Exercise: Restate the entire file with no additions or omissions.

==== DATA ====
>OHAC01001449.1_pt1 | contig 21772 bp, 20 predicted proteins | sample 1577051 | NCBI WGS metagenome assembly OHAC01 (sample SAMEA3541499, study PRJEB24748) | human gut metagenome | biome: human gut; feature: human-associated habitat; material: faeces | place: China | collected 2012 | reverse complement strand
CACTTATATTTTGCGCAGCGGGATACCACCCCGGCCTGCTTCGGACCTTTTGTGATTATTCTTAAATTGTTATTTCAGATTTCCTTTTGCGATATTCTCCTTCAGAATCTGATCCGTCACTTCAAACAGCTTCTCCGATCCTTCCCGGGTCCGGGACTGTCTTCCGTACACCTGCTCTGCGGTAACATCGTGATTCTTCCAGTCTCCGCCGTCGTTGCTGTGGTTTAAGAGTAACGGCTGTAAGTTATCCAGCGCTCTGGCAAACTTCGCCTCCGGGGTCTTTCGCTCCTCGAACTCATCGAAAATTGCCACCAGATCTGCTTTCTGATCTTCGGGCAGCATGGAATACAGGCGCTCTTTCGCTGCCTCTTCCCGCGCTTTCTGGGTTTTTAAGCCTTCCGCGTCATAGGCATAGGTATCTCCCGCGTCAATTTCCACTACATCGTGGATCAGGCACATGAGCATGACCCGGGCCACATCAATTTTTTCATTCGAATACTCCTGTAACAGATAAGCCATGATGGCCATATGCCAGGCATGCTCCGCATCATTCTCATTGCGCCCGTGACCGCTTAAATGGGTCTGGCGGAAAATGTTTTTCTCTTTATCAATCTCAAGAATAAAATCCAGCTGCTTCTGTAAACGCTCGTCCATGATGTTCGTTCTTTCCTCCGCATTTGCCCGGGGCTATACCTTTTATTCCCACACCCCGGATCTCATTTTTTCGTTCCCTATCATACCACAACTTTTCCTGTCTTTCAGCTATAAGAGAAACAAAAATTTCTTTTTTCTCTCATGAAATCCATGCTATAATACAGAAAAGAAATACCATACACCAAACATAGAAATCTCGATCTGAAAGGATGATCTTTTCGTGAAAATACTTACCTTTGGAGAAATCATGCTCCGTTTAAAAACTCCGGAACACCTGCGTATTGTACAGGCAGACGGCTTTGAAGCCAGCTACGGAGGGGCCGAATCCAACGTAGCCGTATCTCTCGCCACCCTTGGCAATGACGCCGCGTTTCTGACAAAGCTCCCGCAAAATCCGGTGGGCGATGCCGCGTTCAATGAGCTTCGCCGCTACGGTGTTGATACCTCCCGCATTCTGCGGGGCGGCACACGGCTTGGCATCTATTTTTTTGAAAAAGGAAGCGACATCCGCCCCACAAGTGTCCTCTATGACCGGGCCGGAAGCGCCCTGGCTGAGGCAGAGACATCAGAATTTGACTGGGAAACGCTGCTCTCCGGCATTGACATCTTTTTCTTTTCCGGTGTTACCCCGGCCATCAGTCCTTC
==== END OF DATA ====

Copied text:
>OHAC01001449.1_pt1 | contig 21772 bp, 20 predicted proteins | sample 1577051 | NCBI WGS metagenome assembly OHAC01 (sample SAMEA3541499, study PRJEB24748) | human gut metagenome | biome: human gut; feature: human-associated habitat; material: faeces | place: China | collected 2012 | reverse complement strand
CACTTATATTTTGCGCAGCGGGATACCACCCCGGCCTGCTTCGGACCTTTTGTGATTATTCTTAAATTGTTATTTCAGATTTCCTTTTGCGATATTCTCCTTCAGAATCTGATCCGTCACTTCAAACAGCTTCTCCGATCCTTCCCGGGTCCGGGACTGTCTTCCGTACACCTGCTCTGCGGTAACATCGTGATTCTTCCAGTCTCCGCCGTCGTTGCTGTGGTTTAAGAGTAACGGCTGTAAGTTATCCAGCGCTCTGGCAAACTTCGCCTCCGGGGTCTTTCGCTCCTCGAACTCATCGAAAATTGCCACCAGATCTGCTTTCTGATCTTCGGGCAGCATGGAATACAGGCGCTCTTTCGCTGCCTCTTCCCGCGCTTTCTGGGTTTTTAAGCCTTCCGCGTCATAGGCATAGGTATCTCCCGCGTCAATTTCCACTACATCGTGGATCAGGCACATGAGCATGACCCGGGCCACATCAATTTTTTCATTCGAATACTCCTGTAACAGATAAGCCATGATGGCCATATGCCAGGCATGCTCCGCATCATTCTCATTGCGCCCGTGACCGCTTAAATGGGTCTGGCGGAAAATGTTTTTCTCTTTATCAATCTCAAGAATAAAATCCAGCTGCTTCTGTAAACGCTCGTCCATGATGTTCGTTCTTTCCTCCGCATTTGCCCGGGGCTATACCTTTTATTCCCACACCCCGGATCTCATTTTTTCGTTCCCTATCATACCACAACTTTTCCTGTCTTTCAGCTATAAGAGAAACAAAAATTTCTTTTTTCTCTCATGAAATCCATGCTATAATACAGAAAAGAAATACCATACACCAAACATAGAAATCTCGATCTGAAAGGATGATCTTTTCGTGAAAATACTTACCTTTGGAGAAATCATGCTCCGTTTAAAAACTCCGGAACACCTGCGTATTGTACAGGCAGACGGCTTTGAAGCCAGCTACGGAGGGGCCGAATCCAACGTAGCCGTATCTCTCGCCACCCTTGGCAATGACGCCGCGTTTCTGACAAAGCTCCCGCAAAATCCGGTGGGCGATGCCGCGTTCAATGAGCTTCGCCGCTACGGTGTTGATACCTCCCGCATTCTGCGGGGCGGCACACGGCTTGGCATCTATTTTTTTGAAAAAGGAAGCGACATCCGCCCCACAAGTGTCCTCTATGACCGGGCCGGAAGCGCCCTGGCTGAGGCAGAGACATCAGAATTTGACTGGGAAACGCTGCTCTCCGGCATTGACATCTTTTTCTTTTCCGGTGTTACCCCGGCCATCAGTCCTTC